Doctor James Barry was a Victorian era doctor, military surgeon, and a public health reformer. He was also assigned female at birth.
Born in Ireland in around 1790, and left a small fortune from the artist James Barry, their transition began. He adopted the artists name and some of his patrons, moving to Edinburgh to become a medical student. Explaining away his small size and lack of beard by claiming to be much younger worked until he came to the end of his degree. Concerned that he was still a child, it took the intervention of some of these adopted patrons and the powerful friends that he was good at making to force the university to allow him to sit the final exams. He therefore obtained a medical degree at the actual age of 22, despite the university thinking he was much younger.
After training as a surgeon, he joined the army.
A 12-year career in the army that saw him deploy all over, but especially to the Cape colony. He rose to the rank of Inspector General, taking charge of all of the military medical matters there. His military career also saw him getting the reputation of having a foul temper. He is known to have challenged at least one captain in the army to a duel and to have shouted at Florence Nightingale about what she was wearing in the sun.
During this time at the Cape many biographers suspect that Barry and Lord Charles Somerset, the Governor of the Cape colony, had an affair and that Somerset was one of the very few people who knew that Barry was assigned female at birth. Barry is also known to have performed one of the first successful caesareans, enabled numerous sanitary reforms in his medical treatment and was very loud in criticising army and prison management about hygiene.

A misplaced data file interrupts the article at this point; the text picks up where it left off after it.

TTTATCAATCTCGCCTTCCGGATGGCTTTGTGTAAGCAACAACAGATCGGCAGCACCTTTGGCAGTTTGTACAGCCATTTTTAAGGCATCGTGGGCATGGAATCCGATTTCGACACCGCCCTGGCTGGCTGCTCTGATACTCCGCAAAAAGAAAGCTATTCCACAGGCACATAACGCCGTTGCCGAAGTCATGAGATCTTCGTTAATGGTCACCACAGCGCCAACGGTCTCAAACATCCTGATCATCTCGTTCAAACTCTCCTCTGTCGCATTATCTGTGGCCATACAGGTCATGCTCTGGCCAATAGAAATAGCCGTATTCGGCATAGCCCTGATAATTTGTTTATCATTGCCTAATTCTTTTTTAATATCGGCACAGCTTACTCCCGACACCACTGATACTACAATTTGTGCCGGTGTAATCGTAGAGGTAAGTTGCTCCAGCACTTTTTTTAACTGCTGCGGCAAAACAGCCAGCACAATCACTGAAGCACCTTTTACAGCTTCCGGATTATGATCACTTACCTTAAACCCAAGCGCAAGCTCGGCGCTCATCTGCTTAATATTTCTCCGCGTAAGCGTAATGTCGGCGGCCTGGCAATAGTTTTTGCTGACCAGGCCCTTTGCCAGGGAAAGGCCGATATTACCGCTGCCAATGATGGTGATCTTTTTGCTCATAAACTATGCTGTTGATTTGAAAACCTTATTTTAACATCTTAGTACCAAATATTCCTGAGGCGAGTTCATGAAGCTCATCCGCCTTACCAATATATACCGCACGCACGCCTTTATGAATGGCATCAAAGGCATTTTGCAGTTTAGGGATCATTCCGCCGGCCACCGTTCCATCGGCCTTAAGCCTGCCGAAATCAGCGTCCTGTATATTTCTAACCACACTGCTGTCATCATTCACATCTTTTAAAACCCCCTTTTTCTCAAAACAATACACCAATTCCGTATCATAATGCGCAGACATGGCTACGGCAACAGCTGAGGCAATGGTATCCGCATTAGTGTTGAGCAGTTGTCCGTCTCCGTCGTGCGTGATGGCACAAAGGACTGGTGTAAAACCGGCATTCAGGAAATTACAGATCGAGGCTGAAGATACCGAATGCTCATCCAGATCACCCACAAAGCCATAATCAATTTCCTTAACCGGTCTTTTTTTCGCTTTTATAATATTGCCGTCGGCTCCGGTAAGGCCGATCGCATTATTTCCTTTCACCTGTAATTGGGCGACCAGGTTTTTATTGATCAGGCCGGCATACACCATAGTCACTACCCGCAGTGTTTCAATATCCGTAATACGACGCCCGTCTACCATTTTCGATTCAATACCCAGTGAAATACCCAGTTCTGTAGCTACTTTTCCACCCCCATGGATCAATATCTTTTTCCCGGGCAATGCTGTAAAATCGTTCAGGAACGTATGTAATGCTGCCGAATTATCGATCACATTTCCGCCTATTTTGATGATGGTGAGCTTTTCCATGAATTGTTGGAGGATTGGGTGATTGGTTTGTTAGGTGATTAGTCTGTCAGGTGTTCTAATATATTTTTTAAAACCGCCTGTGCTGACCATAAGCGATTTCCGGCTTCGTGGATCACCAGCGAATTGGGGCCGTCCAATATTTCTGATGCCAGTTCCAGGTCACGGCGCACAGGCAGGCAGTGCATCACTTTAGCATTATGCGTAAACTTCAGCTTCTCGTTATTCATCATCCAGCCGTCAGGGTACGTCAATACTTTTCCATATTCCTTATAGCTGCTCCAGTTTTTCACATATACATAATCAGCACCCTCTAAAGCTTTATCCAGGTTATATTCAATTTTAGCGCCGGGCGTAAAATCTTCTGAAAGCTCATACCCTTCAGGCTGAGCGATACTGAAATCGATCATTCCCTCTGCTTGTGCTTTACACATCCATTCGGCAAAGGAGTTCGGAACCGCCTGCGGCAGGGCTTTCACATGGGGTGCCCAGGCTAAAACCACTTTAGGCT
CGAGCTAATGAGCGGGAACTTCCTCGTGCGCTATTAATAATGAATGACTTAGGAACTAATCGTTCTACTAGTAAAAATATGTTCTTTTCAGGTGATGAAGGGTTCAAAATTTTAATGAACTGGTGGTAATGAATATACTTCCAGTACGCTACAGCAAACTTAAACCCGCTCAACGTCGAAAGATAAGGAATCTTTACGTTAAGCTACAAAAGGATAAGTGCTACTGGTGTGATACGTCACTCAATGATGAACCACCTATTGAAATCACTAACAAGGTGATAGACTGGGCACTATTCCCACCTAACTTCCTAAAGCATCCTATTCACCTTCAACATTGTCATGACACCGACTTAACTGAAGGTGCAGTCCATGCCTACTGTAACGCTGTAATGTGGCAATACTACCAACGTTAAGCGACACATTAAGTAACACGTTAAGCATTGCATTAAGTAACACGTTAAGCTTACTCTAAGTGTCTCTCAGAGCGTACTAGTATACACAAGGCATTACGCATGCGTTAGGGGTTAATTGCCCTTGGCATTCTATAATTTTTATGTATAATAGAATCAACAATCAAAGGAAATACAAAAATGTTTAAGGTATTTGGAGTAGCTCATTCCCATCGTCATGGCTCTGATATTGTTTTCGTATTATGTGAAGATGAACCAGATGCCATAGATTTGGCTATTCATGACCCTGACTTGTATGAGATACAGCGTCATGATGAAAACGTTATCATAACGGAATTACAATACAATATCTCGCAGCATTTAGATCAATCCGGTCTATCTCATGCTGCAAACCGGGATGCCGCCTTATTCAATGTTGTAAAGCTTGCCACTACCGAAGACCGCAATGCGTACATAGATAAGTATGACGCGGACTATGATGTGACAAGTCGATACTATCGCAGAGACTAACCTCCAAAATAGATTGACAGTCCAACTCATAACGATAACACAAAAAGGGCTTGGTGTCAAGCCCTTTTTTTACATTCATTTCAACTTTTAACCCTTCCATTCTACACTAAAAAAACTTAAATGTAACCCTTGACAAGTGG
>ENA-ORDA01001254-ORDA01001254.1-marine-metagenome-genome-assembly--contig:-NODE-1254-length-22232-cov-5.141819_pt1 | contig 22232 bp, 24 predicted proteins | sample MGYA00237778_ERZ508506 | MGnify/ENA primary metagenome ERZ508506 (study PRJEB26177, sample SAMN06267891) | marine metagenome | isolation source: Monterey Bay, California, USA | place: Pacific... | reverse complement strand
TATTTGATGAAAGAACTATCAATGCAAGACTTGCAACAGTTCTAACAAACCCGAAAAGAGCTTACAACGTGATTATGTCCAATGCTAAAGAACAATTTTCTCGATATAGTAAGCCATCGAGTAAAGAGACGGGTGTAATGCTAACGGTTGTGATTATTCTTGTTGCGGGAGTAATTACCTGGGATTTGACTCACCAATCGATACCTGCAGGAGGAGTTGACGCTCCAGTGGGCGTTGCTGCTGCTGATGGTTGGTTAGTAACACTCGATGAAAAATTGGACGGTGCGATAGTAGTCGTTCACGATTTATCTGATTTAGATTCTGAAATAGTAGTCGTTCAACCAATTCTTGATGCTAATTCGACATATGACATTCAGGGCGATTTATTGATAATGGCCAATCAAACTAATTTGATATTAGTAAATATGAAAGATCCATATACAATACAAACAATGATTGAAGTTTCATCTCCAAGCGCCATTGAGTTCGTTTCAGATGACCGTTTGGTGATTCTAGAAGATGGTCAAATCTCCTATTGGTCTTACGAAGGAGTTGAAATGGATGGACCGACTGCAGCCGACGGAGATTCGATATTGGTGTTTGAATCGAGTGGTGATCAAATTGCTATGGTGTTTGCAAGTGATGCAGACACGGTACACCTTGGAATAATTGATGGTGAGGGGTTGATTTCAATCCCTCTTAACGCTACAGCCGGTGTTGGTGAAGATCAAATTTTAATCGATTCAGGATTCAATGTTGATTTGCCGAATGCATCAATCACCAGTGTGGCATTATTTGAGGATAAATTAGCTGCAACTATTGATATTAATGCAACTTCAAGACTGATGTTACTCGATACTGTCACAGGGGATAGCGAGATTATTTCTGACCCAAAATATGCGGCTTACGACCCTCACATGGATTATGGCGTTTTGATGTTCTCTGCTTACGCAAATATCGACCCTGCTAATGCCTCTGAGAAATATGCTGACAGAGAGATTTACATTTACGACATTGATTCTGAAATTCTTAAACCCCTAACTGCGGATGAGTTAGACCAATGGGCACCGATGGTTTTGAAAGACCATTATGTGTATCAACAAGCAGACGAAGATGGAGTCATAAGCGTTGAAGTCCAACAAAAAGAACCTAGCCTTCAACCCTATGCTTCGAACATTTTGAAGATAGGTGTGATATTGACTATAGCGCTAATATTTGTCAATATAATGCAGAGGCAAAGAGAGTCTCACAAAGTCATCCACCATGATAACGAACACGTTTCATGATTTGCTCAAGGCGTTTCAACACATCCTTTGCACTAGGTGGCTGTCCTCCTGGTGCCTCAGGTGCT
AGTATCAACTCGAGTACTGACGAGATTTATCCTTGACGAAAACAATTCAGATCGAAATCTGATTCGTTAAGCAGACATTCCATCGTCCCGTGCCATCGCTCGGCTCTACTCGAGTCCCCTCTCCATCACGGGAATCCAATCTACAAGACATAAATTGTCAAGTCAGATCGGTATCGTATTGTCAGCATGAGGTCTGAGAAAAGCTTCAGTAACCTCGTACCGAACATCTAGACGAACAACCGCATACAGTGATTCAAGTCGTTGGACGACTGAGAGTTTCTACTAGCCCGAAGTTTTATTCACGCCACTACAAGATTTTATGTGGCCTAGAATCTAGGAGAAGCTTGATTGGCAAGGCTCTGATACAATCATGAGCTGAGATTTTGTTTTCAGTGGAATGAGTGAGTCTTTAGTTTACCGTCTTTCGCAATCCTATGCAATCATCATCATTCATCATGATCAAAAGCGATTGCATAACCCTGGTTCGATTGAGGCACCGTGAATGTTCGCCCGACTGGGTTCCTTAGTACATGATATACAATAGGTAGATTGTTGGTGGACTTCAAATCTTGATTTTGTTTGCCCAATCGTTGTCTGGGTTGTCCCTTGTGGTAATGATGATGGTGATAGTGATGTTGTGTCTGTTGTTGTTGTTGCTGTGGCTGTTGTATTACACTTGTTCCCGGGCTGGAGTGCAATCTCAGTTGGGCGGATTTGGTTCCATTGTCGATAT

On his death in 1865
Barry’s biological sex was revealed, which started a queue of people asserting that they had known all along and a somewhat frenzy of people trying to determine who the real doctor Barry was and what had led them to live with such a “lie”.
In a way, there are two aspects of Barry’s life that have some relevance now.
The first would be that quite simply he would have held helped in mainstreaming the caesarean section, which has remained very important in enabling LGBT and straight people alike to have families. The second aspects, however, is not a positive reflection. The frenzy that the revelation of biological sex caused is still sadly seen in general transphobia and the media obsession with it. The fact that such things still need to be kept secret over 150 years later suggest that we haven’t really made any progress at all. The quote from the doctor that signed the death certificate seems very relevant, in that it was “none of my business” whether Barry was male or female.